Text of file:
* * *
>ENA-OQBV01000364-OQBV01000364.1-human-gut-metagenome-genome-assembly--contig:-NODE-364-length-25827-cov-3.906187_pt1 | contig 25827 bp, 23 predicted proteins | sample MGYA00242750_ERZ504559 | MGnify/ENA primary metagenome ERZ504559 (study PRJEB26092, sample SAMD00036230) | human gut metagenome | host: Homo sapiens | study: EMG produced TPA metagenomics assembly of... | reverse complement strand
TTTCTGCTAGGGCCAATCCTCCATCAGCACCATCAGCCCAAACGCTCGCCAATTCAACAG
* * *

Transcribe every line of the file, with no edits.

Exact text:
>ENA-OQBV01000364-OQBV01000364.1-human-gut-metagenome-genome-assembly--contig:-NODE-364-length-25827-cov-3.906187_pt1 | contig 25827 bp, 23 predicted proteins | sample MGYA00242750_ERZ504559 | MGnify/ENA primary metagenome ERZ504559 (study PRJEB26092, sample SAMD00036230) | human gut metagenome | host: Homo sapiens | study: EMG produced TPA metagenomics assembly of... | reverse complement strand
TTTCTGCTAGGGCCAATCCTCCATCAGCACCATCAGCCCAAACGCTCGCCAATTCAACAG